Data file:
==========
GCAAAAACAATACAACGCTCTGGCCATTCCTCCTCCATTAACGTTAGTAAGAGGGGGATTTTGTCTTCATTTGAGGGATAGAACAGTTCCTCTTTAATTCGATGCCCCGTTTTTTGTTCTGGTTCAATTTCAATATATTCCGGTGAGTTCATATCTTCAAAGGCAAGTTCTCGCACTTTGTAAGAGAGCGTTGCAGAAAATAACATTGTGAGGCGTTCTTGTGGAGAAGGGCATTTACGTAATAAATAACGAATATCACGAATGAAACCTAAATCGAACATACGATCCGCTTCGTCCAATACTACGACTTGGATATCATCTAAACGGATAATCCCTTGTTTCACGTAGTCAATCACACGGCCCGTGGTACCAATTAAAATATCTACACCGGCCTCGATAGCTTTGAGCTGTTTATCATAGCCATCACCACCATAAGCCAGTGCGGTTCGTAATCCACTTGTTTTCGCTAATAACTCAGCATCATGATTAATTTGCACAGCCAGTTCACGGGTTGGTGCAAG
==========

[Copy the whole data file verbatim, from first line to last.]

GCAAAAACAATACAACGCTCTGGCCATTCCTCCTCCATTAACGTTAGTAAGAGGGGGATTTTGTCTTCATTTGAGGGATAGAACAGTTCCTCTTTAATTCGATGCCCCGTTTTTTGTTCTGGTTCAATTTCAATATATTCCGGTGAGTTCATATCTTCAAAGGCAAGTTCTCGCACTTTGTAAGAGAGCGTTGCAGAAAATAACATTGTGAGGCGTTCTTGTGGAGAAGGGCATTTACGTAATAAATAACGAATATCACGAATGAAACCTAAATCGAACATACGATCCGCTTCGTCCAATACTACGACTTGGATATCATCTAAACGGATAATCCCTTGTTTCACGTAGTCAATCACACGGCCCGTGGTACCAATTAAAATATCTACACCGGCCTCGATAGCTTTGAGCTGTTTATCATAGCCATCACCACCATAAGCCAGTGCGGTTCGTAATCCACTTGTTTTCGCTAATAACTCAGCATCATGATTAATTTGCACAGCCAGTTCACGGGTTGGTGCAAG